The Petty Archives

Tom Petty presents a solo album
By Bill DeYoung
Gainesville Sun - April 26, 1989

Twelve months and four million Traveling Wilburys after it was first announced, Tom Petty's solo album has arrived.

Called "Full Moon Fever," the album is the Petty's first without the Heartbreakers, the band of buddies he's been playing with since they left their native Gainesville together in the early '70s. Its bare-bones acoustic sound is a far cry from the Heartbreakers' hammering hard rock.

Wilburys Back Tom Petty's Solo Effort
By Chris Helm
Chicago Tribune - April 28, 1989

It's that time of year for romance, baseball and, judging from the past week, a full lineup of new releases.

Tom Petty steps up his first solo album, "Full Moon Fever" (MCA), but the head Heartbreaker is not all alone. Fellow Wilburys Jeff Lynne, George Harrison and the late Roy Orbison, and bandmates Mike Campbell, Howie Epstein and Benmont Tench, are among the teammates here.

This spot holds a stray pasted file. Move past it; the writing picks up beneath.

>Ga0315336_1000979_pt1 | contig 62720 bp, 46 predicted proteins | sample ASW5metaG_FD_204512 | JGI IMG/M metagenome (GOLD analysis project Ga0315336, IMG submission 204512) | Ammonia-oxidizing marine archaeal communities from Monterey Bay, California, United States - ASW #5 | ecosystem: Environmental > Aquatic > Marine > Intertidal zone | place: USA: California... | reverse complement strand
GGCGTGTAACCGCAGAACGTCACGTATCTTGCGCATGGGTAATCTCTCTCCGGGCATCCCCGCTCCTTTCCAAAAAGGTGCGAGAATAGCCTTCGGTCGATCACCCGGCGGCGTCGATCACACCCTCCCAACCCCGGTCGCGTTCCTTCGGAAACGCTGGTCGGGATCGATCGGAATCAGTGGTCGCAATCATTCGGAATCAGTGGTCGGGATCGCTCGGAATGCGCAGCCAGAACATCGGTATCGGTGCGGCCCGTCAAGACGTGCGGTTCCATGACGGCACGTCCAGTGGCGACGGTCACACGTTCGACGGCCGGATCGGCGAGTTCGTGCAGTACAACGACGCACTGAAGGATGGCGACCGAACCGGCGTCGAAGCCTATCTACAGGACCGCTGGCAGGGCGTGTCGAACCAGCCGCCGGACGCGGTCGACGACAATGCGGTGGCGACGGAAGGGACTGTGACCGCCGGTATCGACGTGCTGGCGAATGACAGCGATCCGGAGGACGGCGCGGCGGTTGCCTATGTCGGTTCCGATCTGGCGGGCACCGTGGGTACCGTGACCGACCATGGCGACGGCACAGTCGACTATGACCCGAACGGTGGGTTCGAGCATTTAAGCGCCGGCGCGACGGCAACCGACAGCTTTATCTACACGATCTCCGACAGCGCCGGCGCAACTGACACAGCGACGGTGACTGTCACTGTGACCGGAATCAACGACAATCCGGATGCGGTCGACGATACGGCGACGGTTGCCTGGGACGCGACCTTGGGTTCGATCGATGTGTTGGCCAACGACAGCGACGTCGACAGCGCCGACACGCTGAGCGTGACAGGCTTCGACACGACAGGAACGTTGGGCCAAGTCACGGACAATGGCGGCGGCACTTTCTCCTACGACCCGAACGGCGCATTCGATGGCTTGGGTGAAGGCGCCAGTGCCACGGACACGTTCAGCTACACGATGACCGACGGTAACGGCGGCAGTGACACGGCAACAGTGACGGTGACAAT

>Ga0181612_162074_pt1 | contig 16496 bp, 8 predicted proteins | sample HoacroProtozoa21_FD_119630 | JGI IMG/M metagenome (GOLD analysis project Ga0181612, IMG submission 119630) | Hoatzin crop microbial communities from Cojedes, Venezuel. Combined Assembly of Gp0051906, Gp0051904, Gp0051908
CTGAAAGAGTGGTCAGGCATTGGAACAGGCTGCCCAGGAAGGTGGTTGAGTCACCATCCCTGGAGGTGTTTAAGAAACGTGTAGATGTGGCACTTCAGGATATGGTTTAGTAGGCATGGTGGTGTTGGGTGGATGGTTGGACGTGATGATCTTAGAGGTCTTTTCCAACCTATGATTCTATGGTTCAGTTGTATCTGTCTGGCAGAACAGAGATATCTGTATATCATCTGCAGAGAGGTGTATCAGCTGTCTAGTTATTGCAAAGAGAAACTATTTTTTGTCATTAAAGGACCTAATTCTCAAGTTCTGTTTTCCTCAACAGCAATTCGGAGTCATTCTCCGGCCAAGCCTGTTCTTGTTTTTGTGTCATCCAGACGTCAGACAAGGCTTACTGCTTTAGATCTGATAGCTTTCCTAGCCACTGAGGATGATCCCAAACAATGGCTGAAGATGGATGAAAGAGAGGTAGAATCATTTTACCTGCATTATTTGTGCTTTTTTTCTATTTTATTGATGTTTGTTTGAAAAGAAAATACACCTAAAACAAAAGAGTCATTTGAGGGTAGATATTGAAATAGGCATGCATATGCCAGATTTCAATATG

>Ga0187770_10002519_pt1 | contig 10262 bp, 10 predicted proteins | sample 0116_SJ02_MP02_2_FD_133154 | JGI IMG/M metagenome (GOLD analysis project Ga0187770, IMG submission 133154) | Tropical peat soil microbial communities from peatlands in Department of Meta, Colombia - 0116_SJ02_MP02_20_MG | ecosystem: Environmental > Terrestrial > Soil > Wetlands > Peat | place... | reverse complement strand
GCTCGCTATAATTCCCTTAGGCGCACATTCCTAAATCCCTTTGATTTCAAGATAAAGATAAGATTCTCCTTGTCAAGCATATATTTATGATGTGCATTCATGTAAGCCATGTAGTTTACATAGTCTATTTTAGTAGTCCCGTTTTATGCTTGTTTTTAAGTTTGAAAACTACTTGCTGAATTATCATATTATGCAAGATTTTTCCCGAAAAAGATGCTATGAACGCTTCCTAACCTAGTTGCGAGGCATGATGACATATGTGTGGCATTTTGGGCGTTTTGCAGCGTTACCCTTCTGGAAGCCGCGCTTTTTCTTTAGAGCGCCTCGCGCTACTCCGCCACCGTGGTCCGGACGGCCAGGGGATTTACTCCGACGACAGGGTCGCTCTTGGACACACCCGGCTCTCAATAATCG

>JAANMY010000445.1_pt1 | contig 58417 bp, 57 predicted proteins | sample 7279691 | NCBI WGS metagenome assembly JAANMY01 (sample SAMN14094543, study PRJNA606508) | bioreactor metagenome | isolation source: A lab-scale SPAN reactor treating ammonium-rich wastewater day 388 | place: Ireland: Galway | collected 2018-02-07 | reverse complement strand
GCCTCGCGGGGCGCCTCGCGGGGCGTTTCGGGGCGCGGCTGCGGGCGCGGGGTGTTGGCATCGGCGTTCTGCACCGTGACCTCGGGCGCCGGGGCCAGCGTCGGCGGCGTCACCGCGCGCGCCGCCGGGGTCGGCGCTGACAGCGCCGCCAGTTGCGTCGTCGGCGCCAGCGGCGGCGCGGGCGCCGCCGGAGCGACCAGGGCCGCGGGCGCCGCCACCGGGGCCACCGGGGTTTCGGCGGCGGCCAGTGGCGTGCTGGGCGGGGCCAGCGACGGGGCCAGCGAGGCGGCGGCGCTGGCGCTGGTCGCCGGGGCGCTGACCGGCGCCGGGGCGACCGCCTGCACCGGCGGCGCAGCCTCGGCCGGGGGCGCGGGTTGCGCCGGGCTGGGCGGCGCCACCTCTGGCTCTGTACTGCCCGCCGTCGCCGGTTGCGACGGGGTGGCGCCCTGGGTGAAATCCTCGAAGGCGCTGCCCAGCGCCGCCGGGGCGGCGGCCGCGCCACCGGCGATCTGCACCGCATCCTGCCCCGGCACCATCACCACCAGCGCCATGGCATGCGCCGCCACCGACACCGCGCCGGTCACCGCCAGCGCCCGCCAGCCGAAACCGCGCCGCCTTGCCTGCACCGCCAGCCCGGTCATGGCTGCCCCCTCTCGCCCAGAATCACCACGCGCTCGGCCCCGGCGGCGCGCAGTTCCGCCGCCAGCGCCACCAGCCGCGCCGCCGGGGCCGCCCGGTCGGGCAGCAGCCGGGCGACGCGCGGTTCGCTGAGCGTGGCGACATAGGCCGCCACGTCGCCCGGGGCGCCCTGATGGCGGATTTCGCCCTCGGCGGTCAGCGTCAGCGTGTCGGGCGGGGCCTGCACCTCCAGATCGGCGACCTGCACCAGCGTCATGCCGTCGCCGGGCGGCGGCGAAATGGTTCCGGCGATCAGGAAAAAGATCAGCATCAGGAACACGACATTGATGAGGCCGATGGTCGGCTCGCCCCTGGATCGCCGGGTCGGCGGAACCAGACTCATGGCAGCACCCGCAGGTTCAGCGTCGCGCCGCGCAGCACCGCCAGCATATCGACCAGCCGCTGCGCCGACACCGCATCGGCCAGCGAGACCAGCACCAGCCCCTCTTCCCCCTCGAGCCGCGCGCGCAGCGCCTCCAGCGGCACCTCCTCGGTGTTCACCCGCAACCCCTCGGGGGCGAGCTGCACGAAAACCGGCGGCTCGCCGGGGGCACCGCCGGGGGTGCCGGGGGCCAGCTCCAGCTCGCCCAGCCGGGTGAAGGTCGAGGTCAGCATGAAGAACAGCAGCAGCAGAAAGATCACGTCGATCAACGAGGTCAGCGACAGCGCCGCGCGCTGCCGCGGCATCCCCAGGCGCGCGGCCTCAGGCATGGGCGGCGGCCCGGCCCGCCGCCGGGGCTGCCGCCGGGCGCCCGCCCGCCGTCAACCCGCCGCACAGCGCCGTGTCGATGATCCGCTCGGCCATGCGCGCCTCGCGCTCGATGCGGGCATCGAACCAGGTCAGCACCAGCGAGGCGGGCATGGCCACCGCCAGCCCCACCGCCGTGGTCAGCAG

Recordings: Recent Releases
Review by Jon Pareles
The New York Times - April 30, 1989

Tom Petty: 'Full Moon Fever' MCA 6253, all three formats
The 1980's barely touched Tom Petty, who has stayed with chiming, country-tinged rock since the early 1970's; the only change is that now he enunciates lyrics more clearly. "Full Moon Fever," made without his regular band, the Heartbreakers (but with the Heartbreakers' guitarist, Mike Campbell), offers a slightly smoother fersion of Mr. Petty's usual strumming guitars and harmony choruses. The songs are concise and clam, built to sink in. Some proffer affectionate cliches: others are animated, behind the easy-rolling melodies, by a sullen, smoldering resentment that Mr. Petty brings to the surface in "I Won't Back Down."